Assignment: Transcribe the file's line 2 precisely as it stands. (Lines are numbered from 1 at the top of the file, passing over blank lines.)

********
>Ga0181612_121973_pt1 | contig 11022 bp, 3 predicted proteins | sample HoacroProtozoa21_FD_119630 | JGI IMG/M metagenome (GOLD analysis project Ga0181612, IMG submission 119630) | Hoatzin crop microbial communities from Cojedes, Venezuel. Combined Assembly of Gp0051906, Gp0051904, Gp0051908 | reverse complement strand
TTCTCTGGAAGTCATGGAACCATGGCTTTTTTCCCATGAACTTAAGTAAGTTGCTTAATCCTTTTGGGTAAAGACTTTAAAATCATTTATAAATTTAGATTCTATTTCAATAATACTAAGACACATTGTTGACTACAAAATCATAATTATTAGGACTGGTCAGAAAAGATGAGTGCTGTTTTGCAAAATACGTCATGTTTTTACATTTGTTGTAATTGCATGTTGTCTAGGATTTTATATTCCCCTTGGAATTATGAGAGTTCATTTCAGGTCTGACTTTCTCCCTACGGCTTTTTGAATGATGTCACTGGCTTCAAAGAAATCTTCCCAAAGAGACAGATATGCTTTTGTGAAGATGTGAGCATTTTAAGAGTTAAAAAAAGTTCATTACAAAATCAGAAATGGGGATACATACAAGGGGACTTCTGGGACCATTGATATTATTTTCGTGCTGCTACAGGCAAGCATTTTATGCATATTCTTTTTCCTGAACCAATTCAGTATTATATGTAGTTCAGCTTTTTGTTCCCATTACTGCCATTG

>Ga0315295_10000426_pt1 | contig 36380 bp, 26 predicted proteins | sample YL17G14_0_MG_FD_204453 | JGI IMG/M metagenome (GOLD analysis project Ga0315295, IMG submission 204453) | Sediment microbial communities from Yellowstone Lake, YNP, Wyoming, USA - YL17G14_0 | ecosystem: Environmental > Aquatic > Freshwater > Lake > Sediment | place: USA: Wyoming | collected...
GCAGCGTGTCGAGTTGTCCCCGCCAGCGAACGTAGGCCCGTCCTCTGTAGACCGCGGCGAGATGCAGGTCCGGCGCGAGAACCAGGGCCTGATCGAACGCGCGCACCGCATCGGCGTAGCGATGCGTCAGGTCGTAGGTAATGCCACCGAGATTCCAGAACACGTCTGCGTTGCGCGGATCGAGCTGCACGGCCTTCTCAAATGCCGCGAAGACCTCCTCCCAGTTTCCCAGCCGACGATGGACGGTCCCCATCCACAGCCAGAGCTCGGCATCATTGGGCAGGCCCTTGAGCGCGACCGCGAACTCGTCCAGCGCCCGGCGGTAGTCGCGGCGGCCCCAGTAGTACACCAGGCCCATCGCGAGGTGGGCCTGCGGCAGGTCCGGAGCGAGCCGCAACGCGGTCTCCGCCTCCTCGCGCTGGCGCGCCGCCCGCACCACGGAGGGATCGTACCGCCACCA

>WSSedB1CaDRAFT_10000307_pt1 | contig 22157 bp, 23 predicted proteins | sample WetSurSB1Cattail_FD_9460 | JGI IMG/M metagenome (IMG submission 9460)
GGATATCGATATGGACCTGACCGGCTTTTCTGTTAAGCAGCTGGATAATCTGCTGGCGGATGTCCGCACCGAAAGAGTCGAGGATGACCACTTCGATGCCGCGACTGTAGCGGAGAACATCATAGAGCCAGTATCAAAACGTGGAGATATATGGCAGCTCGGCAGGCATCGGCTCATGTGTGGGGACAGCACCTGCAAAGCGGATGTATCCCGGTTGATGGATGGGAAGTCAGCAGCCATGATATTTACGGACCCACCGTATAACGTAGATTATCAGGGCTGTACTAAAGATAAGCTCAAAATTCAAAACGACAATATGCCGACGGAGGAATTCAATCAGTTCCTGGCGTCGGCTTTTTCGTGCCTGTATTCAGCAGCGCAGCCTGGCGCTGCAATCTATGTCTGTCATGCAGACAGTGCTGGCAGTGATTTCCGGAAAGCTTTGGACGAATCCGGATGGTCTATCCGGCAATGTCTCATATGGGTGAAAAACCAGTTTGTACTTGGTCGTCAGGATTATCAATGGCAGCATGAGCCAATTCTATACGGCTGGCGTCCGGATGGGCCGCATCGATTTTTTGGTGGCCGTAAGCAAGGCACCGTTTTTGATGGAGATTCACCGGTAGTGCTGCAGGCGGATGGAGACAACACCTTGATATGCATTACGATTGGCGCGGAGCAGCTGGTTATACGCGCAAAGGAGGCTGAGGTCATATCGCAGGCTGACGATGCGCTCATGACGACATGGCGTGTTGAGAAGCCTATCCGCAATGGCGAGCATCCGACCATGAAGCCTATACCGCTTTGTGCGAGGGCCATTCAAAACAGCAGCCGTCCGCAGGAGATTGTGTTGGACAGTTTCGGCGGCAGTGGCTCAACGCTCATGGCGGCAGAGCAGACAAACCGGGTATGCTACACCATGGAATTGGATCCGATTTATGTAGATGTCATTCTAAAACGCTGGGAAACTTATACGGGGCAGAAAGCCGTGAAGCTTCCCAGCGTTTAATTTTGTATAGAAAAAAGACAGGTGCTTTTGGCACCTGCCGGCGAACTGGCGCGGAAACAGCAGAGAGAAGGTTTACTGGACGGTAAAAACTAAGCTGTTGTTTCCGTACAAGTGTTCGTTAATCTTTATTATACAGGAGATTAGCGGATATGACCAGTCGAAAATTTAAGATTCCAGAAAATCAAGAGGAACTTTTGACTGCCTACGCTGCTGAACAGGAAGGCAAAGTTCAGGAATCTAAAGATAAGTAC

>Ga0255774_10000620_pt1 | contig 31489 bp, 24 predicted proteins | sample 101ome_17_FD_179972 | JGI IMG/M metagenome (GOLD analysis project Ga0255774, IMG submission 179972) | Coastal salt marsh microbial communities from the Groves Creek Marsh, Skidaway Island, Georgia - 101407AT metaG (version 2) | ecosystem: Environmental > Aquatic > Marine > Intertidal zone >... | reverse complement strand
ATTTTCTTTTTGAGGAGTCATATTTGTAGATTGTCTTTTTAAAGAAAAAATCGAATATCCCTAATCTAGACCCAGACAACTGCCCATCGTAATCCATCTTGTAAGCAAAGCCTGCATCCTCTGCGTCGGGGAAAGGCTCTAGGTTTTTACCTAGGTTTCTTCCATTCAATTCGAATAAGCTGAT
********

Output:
TTCTCTGGAAGTCATGGAACCATGGCTTTTTTCCCATGAACTTAAGTAAGTTGCTTAATCCTTTTGGGTAAAGACTTTAAAATCATTTATAAATTTAGATTCTATTTCAATAATACTAAGACACATTGTTGACTACAAAATCATAATTATTAGGACTGGTCAGAAAAGATGAGTGCTGTTTTGCAAAATACGTCATGTTTTTACATTTGTTGTAATTGCATGTTGTCTAGGATTTTATATTCCCCTTGGAATTATGAGAGTTCATTTCAGGTCTGACTTTCTCCCTACGGCTTTTTGAATGATGTCACTGGCTTCAAAGAAATCTTCCCAAAGAGACAGATATGCTTTTGTGAAGATGTGAGCATTTTAAGAGTTAAAAAAAGTTCATTACAAAATCAGAAATGGGGATACATACAAGGGGACTTCTGGGACCATTGATATTATTTTCGTGCTGCTACAGGCAAGCATTTTATGCATATTCTTTTTCCTGAACCAATTCAGTATTATATGTAGTTCAGCTTTTTGTTCCCATTACTGCCATTG